“I love gritty — and this is the ultimate grit,” says Parnassus Book Clubs manager Kathy Schultenover. If you’ve been in the store when Kathy’s on duty lately, you’ve likely heard her pitch for Desperation Road, the new novel by Michael Farris Smith. She compares it to fiction by Tom Franklin, Ron Rash, William Gay, and Larry Brown — and says fans of True Detective would love it.
Without giving away the twists and turns, Publishers Weekly describes the story this way: “Like those in his 2013 novel, Rivers, the characters in Smith’s latest struggle to put the past behind them—but this time, the storms that have torn their lives apart are mostly of their own making.”
Smith told us the novel started with a vision: “Desperation Road came about because of an image in my mind I couldn’t shake, that of a woman and child walking along the side of the interstate under a punishing summer sun, with the woman carrying all they owned in a garbage bag. I didn’t know where they were going or what they were doing, but I had to find out. And I immediately felt compassion for them, as well as empathy and worry, and that emotional attachment told me, you have to go with them.”
Intrigued? Come to Smith’s reading at Parnassus on Monday, March 20, at 6:30 p.m. Meanwhile, get to know him a bit better as he answers our Authors in Real Life questionnaire:
I’ve been listening to: Like a lot of people I’ve been hooked on Jason Isbell and Chris Stapleton, but lately I’ve also been going back to Uncle Tupelo and some early Son Volt, listening to the beginnings of that alt-country movement. I also have Lucero and the Drive-by Truckers looped in pretty regular.
I love to watch: This is going to sound strange, but I just love to watch the NHL playoffs. Playoff hockey is just another level of intensity, and I’ve been a Penguins fan since I made some friends from Pittsburgh back in college, so I get into that amped up version of the game. Otherwise, I find myself rewatching movies I love more than finding new ones, movies like Raising Arizona, Red Dawn (the original, of course), Beautiful Girls, No Country for Old Men.
Something I saw online that made me laugh, cry, or think: My youngest daughter is hooked on the movie Trolls and she showed me a video of some kid making Troll dolls talk to one another, and the dog snuck around and snapped one out of her hand and took off, and my little one just threw her head back and cackled. And then so did I.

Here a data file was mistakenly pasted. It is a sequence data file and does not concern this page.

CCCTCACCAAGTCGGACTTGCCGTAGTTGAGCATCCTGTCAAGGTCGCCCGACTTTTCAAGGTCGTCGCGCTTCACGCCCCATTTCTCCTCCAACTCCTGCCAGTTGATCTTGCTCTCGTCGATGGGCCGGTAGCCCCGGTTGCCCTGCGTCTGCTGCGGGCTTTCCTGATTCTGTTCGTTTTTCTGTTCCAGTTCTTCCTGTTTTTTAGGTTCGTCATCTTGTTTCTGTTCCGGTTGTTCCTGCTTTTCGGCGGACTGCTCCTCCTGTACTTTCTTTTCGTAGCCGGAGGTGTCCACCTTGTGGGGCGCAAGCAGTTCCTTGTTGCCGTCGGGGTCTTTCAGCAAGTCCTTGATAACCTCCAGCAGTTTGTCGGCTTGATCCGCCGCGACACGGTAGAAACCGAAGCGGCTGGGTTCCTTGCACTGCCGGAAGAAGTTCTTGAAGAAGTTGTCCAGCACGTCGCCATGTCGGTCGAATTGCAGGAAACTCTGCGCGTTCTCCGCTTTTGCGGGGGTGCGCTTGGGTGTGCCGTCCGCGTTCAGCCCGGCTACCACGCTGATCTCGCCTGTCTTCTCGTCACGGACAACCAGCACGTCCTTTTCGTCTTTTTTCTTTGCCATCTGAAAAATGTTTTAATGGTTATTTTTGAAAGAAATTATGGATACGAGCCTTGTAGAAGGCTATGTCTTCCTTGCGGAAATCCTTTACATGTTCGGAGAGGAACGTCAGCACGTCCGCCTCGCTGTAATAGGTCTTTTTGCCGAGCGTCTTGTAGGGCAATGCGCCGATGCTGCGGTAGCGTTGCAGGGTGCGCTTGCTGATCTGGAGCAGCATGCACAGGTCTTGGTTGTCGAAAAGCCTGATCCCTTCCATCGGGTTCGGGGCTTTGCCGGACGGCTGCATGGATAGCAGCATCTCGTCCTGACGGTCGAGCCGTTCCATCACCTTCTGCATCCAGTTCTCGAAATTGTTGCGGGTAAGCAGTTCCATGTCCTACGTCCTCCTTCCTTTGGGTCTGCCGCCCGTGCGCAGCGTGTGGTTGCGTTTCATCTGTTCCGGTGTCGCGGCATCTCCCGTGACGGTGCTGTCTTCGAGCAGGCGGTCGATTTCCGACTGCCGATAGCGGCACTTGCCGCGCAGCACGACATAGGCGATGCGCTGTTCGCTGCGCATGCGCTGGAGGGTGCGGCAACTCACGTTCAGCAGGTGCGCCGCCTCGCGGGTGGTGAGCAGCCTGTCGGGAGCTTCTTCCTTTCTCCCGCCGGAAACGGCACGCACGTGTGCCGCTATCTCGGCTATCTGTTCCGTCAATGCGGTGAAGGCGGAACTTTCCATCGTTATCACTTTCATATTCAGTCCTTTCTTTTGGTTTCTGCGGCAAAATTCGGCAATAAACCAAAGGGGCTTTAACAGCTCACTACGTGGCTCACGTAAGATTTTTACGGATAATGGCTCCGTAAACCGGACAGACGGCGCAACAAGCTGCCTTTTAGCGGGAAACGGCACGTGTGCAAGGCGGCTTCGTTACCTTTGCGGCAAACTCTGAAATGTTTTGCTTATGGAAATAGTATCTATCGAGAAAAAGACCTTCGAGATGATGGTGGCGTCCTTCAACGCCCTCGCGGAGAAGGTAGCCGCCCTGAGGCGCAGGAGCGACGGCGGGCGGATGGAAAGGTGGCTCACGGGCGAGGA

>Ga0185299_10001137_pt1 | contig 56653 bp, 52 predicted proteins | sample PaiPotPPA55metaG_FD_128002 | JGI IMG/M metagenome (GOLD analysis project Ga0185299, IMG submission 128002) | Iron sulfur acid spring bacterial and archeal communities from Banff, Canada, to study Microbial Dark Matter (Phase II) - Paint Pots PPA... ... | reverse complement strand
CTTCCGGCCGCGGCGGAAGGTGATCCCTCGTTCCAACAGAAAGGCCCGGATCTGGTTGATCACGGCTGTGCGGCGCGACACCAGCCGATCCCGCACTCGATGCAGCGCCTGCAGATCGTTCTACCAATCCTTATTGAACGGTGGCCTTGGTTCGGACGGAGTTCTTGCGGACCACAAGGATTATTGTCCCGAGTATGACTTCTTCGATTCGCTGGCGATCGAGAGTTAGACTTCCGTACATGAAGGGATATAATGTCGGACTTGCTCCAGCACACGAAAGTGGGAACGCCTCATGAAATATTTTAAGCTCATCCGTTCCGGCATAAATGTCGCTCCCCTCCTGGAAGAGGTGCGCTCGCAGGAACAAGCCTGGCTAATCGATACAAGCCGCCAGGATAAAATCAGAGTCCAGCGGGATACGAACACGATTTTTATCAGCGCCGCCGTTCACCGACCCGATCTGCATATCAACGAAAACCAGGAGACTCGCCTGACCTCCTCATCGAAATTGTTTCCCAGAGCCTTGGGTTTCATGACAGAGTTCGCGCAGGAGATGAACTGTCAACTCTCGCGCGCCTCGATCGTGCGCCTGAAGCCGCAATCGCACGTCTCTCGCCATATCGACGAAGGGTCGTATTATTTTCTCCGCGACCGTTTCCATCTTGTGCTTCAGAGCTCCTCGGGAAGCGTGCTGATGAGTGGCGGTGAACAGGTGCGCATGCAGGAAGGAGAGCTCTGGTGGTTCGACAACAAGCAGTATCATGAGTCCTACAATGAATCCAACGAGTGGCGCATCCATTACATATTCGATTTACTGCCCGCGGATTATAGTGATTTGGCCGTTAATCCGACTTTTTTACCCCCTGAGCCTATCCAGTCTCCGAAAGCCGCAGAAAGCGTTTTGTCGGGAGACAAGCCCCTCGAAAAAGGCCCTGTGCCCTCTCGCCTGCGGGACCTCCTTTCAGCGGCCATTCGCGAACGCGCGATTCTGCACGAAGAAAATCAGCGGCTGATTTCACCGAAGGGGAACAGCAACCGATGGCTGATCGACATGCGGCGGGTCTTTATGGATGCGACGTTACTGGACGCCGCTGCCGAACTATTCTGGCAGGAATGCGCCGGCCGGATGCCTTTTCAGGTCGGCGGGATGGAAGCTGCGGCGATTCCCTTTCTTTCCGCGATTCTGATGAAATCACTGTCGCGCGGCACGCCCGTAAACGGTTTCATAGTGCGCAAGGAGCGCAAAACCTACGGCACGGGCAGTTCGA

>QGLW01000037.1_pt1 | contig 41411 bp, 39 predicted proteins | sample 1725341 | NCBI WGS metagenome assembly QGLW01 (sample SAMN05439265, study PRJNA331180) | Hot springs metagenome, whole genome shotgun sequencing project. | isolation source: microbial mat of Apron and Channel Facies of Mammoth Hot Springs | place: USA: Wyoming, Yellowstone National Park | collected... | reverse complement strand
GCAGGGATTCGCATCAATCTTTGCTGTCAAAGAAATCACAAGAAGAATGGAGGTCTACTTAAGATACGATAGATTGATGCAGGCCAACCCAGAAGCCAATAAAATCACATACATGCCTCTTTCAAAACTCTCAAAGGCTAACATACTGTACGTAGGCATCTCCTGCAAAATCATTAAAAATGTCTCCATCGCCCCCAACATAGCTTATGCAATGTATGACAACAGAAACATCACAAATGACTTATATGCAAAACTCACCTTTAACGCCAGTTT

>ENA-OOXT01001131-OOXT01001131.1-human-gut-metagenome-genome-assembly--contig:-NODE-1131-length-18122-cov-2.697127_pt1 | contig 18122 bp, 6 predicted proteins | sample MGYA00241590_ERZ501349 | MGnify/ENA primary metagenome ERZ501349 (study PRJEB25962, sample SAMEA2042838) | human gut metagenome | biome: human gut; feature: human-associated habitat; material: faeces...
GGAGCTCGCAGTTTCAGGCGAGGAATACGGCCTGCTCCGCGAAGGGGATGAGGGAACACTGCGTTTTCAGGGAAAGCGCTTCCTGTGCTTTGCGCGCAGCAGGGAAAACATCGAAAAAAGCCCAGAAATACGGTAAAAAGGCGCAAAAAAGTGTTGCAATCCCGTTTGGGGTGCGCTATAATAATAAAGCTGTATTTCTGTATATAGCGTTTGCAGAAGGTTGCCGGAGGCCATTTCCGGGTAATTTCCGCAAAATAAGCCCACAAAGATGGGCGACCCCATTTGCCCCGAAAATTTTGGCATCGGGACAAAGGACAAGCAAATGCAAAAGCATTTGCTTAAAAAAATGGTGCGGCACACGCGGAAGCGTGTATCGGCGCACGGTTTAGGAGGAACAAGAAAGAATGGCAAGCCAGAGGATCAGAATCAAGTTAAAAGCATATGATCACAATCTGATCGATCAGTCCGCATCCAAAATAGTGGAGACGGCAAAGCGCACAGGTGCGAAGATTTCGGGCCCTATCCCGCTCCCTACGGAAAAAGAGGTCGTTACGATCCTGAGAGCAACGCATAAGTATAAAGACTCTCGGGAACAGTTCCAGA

Best meal I’ve had in the past month: This is an easy one because it was in my backyard on a sunny Sunday afternoon, after I’d been on the road for a week, and my wife and I ate crawfish and sipped on cans of PBR while our daughters played and danced around.
A creator who’s doing something I envy: I can’t name one song by Lady GaGa, but I thought her stripped-down Dive Bar Tour last year was such a cool idea. She wasn’t afraid to dial it back and go out and show she is a real musician.
The last event I bought tickets to was: Don’t laugh, but some Columbus friends and I bought tickets to go see Tesla and Poison at the Tuscaloosa Amphitheater this May. The ’80s, baby.
Most meaningful recent travel destination: I recently did a book event down in McComb, Mississippi, the setting for Desperation Road and where I went to high school. The event was at a local watering hole. I saw so many old friends and looked for my characters around every corner.
I wish I knew more about: The constellations.
My favorite thing about bookstores: Just one? It’s gotta be the people, because it takes a certain kind of person to work in an indie bookstore, and a certain kind of person to frequent and support those stores. And these are my kind of people.
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TODAY, Thursday, 3/16 – Nickolas Butler, The Hearts of Men, 6:30 p.m.
Friday, 3/17 – Jack Spencer discusses This Land with Jon Meacham, 6:30 p.m.
Saturday, 3/18 – Steph Jagger, Unbound, 2 p.m.
Monday, 3/20 – Michael Farris Smith, Desperation Road, 6:30 p.m.
Tuesday, 3/21 – Holly Tucker, City of Light, City of Poison, 6:30 p.m.
Saturday, 3/25 – John Scalzi, The Collapsing Empire, 2 p.m.
Wednesday, 3/29 – Hannah Tinti, The Twelve Lives of Samuel Hawley, 6:30 p.m.